Spooky action at a distance
Blog 20151028 Spooky action at a distance
Regressive physicists of the quantum mechanics stripe think they have discovered what even Einstein thought impossible. The New York Times is right on top of it, spreading the propaganda with this article:
Markoff, John, 2015, Sorry, Einstein. Quantum Study Suggests ‘Spooky Action’ Is Real, New York Times: New York, p. A13 [ http://www.nytimes.com/2015/10/22/science/quantum-theory-experiment-said-to-prove-spooky-interactions.html?emc=edit_th_20151022&nl=todaysheadlines&nlid=51980164&_r=0 ].
According to Markoff: “In a landmark study, scientists at Delft University of Technology in the Netherlands reported that they had conducted an experiment that they say proved one of the most fundamental claims of quantum theory — that objects separated by great distance can instantaneously affect each other’s behavior.
The finding is another blow to one of the bedrock principles of standard physics known as “locality,” which states that an object is directly influenced only by its immediate surroundings.” It “is the strongest evidence yet to support the most fundamental claims of the theory of quantum mechanics about the existence of an odd world formed by a fabric of subatomic particles, where matter does not take form until it is observed and time runs backward as well as forward.”
[GB: Since this has been in the news for some time, I need to comment. Again the main problem with quantum mechanics (QM) involves its rejection of many of the Ten Assumptions of Science.
1. The primary transgression is their rejection of the Eighth Assumption of Science, infinity (The universe is infinite, both in the microcosmic and macrocosmic directions) and their resulting aether denial. According to neomechanics, quantum particles are bathed in aether, producing phenomena in which the resulting waves are often mistaken for the particles themselves.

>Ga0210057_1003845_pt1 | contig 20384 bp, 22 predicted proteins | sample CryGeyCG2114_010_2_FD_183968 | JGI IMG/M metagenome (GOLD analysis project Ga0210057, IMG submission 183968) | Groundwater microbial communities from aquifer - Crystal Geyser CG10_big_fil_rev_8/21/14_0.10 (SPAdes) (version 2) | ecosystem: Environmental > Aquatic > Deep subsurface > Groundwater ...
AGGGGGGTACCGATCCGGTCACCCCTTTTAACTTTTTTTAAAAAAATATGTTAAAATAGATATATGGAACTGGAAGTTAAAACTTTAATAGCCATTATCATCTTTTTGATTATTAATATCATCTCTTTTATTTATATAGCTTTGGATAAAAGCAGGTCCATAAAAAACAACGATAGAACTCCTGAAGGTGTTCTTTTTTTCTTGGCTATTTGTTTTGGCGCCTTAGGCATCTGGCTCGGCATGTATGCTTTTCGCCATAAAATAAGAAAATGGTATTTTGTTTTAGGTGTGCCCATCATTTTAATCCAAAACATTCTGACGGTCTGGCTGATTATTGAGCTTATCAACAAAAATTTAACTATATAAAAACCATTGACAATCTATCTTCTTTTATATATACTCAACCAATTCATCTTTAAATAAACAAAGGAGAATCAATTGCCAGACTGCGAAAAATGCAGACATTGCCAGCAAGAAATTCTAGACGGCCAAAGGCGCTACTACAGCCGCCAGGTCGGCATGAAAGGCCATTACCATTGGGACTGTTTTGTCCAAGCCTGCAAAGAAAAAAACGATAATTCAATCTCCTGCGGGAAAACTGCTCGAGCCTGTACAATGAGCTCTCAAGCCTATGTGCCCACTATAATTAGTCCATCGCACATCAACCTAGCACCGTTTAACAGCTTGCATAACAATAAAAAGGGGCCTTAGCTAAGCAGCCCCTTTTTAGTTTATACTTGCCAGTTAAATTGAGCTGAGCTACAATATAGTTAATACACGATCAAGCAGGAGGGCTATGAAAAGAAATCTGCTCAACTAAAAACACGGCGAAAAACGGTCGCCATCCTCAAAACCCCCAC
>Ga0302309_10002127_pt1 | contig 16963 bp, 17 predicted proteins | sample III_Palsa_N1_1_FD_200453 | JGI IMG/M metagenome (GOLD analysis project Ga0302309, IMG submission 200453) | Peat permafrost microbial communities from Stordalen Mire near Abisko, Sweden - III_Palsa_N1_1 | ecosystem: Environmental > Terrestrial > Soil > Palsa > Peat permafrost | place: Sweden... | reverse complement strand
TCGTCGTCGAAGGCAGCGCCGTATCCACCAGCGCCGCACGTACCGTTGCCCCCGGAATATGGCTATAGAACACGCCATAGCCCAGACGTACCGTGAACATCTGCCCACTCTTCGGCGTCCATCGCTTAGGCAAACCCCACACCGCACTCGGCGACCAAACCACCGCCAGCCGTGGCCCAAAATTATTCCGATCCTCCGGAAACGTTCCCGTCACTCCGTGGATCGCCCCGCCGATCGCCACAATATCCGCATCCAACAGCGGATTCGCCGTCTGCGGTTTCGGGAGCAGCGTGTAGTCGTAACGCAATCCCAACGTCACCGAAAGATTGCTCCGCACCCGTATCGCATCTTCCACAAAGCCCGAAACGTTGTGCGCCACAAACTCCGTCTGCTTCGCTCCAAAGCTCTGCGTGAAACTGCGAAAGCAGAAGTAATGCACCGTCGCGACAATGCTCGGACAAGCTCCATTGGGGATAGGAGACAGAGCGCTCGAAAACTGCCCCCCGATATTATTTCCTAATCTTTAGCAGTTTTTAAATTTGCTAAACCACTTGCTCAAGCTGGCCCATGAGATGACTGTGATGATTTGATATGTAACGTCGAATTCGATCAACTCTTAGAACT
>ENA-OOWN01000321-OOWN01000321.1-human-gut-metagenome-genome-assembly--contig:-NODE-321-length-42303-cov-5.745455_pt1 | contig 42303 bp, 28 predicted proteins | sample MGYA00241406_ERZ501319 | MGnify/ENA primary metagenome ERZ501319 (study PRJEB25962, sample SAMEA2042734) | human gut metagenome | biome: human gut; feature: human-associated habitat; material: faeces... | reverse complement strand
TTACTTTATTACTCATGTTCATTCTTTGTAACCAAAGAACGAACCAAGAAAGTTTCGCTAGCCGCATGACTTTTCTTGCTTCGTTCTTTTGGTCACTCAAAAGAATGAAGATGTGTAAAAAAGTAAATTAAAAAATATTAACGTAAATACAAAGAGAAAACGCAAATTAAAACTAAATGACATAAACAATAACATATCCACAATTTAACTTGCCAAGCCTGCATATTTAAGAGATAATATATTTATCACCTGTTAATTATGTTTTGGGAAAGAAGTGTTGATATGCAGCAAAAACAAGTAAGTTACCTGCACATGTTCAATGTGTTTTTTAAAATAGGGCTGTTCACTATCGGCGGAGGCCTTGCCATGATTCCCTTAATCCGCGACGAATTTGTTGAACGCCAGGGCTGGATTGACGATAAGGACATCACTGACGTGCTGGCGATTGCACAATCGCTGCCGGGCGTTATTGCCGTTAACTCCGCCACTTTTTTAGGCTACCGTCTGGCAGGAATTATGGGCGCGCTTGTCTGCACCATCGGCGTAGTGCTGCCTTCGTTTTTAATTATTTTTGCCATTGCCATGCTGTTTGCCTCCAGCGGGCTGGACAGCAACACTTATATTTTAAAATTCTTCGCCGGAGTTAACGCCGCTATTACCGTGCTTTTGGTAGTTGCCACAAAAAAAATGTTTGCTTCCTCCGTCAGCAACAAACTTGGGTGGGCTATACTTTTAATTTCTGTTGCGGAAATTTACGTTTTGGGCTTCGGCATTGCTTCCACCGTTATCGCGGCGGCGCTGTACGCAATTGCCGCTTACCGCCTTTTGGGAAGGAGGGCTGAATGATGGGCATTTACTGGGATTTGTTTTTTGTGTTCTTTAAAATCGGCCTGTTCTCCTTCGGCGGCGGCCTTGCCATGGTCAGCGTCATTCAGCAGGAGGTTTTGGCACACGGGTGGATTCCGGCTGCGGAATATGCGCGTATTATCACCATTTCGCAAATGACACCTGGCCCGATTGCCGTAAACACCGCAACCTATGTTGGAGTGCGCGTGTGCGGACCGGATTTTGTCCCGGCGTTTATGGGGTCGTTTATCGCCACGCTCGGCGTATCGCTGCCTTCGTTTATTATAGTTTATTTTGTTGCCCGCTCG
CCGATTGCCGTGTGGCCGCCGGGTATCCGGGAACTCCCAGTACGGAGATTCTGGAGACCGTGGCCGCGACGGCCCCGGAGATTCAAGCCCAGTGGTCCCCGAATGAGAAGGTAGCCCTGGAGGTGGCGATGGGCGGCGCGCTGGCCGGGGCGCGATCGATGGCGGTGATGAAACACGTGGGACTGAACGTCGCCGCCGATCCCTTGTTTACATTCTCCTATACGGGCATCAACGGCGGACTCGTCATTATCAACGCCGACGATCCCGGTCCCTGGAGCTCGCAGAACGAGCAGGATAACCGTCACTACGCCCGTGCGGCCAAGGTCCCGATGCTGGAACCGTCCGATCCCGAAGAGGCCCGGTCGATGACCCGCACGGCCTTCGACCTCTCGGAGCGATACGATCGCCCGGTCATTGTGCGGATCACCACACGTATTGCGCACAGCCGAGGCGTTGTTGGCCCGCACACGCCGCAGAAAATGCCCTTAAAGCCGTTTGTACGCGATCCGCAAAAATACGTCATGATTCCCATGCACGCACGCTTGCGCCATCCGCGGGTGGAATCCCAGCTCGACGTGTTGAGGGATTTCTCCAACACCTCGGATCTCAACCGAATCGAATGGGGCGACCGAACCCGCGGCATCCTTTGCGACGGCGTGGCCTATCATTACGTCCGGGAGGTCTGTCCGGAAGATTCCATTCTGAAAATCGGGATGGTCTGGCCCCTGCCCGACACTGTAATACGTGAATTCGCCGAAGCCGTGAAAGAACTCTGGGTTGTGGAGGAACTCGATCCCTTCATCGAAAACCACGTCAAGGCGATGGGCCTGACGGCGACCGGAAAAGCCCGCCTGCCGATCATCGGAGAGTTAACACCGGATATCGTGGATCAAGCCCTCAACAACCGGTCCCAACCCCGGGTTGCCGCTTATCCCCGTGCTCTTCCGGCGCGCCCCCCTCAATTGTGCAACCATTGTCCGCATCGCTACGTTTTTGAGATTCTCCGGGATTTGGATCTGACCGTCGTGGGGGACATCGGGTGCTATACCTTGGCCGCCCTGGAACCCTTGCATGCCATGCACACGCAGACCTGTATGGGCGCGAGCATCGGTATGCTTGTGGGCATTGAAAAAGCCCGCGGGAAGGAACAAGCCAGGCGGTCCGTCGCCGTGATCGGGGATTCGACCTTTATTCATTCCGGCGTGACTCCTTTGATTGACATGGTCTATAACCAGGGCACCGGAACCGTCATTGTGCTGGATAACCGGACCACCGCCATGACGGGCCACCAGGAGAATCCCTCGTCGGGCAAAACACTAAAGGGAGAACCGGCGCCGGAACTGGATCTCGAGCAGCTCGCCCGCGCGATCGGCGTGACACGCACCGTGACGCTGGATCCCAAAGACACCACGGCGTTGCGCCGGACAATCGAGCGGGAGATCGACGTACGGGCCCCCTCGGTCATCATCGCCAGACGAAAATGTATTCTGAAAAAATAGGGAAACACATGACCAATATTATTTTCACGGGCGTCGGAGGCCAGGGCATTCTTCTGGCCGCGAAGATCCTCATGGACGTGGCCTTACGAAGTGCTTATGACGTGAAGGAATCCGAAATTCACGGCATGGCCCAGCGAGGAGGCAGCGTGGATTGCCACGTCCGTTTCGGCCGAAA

2. The supposition that “matter does not take form until it is observed” is taken right out of the immaterialist’s handbook. Bishop Berkeley, Deepak Chopra, and their religious progeny would be proud of this rejection of the First Assumption of Science, materialism (The external world exists after the observer does not).
3. The silly idea that “time runs backward as well as forward” fits this solipsistic pattern. It is a clear rejection of the Seventh Assumption of Science, irreversibility (All processes are irreversible). Time is motion. Whenever a microcosm moves, no matter how small, it moves with respect to the rest of the universe. The microcosm never can return to its previous relationship to the rest of the universe—both the microcosm and the rest of the universe have changed in the meantime. One might consider this nit-picky, but it is not in the face of such outrageous claims.]